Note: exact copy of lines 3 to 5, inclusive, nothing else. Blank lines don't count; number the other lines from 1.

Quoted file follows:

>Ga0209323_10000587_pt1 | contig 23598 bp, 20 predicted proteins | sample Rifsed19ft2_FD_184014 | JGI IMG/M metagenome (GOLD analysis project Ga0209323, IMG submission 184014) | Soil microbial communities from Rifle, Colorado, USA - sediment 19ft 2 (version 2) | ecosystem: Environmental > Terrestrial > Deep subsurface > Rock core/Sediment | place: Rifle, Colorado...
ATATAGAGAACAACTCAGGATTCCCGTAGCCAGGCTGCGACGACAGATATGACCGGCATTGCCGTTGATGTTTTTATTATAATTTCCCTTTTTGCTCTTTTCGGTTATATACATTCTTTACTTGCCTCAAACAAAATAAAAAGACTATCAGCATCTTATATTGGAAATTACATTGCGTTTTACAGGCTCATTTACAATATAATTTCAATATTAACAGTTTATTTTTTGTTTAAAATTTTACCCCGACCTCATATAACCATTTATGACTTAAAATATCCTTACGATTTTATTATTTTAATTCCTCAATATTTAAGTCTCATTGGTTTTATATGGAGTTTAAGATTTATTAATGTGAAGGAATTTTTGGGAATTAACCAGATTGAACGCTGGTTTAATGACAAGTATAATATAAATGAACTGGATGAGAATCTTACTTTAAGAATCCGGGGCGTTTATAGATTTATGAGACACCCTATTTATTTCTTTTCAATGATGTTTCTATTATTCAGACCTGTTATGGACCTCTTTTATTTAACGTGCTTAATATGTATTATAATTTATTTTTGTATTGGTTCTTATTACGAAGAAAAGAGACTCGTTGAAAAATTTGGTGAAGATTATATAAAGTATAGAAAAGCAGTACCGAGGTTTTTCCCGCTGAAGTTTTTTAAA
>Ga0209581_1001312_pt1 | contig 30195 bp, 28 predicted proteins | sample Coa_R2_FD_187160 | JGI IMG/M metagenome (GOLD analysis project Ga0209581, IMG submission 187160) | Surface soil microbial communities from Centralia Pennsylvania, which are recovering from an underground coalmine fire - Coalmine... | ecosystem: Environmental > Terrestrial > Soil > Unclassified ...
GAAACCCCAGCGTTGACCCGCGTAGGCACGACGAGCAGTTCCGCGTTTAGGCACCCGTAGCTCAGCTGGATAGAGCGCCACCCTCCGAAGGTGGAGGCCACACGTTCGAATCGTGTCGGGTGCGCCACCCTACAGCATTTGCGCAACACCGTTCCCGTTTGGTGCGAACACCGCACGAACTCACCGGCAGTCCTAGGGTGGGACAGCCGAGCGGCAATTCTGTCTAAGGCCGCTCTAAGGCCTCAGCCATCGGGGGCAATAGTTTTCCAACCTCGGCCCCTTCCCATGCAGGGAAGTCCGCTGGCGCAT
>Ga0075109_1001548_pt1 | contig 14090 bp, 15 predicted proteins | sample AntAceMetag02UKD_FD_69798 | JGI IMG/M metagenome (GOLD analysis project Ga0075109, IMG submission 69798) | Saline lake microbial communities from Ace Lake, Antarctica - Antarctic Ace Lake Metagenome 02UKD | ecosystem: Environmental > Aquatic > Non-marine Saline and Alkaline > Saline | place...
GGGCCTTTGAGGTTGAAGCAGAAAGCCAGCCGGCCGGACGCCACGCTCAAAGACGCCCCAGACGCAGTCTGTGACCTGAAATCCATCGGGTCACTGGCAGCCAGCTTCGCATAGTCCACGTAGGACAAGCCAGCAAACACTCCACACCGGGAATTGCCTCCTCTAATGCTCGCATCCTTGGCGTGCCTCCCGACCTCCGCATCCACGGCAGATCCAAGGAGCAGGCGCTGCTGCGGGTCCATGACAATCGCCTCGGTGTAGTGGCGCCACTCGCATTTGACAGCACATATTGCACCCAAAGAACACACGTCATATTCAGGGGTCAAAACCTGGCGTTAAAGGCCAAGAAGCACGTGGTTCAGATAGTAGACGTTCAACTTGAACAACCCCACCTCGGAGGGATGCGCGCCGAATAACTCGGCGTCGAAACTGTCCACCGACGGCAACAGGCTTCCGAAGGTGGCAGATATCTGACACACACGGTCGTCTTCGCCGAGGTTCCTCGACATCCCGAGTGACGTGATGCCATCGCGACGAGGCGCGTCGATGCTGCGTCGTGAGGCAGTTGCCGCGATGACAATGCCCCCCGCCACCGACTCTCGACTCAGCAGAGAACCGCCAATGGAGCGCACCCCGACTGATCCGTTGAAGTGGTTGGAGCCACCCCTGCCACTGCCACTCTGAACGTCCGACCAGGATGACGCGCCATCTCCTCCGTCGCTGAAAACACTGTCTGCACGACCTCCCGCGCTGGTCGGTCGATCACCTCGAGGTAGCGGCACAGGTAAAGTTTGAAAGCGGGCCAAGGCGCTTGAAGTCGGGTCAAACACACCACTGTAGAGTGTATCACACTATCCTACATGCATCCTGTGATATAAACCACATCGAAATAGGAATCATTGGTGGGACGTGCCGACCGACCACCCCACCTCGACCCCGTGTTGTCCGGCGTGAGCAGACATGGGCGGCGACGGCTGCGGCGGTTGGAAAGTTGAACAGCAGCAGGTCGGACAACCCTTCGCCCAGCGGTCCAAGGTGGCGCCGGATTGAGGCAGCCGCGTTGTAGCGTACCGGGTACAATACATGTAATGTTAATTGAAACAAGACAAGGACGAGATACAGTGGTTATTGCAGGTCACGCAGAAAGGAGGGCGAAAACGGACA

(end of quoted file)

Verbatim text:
>Ga0209581_1001312_pt1 | contig 30195 bp, 28 predicted proteins | sample Coa_R2_FD_187160 | JGI IMG/M metagenome (GOLD analysis project Ga0209581, IMG submission 187160) | Surface soil microbial communities from Centralia Pennsylvania, which are recovering from an underground coalmine fire - Coalmine... | ecosystem: Environmental > Terrestrial > Soil > Unclassified ...
GAAACCCCAGCGTTGACCCGCGTAGGCACGACGAGCAGTTCCGCGTTTAGGCACCCGTAGCTCAGCTGGATAGAGCGCCACCCTCCGAAGGTGGAGGCCACACGTTCGAATCGTGTCGGGTGCGCCACCCTACAGCATTTGCGCAACACCGTTCCCGTTTGGTGCGAACACCGCACGAACTCACCGGCAGTCCTAGGGTGGGACAGCCGAGCGGCAATTCTGTCTAAGGCCGCTCTAAGGCCTCAGCCATCGGGGGCAATAGTTTTCCAACCTCGGCCCCTTCCCATGCAGGGAAGTCCGCTGGCGCAT
>Ga0075109_1001548_pt1 | contig 14090 bp, 15 predicted proteins | sample AntAceMetag02UKD_FD_69798 | JGI IMG/M metagenome (GOLD analysis project Ga0075109, IMG submission 69798) | Saline lake microbial communities from Ace Lake, Antarctica - Antarctic Ace Lake Metagenome 02UKD | ecosystem: Environmental > Aquatic > Non-marine Saline and Alkaline > Saline | place...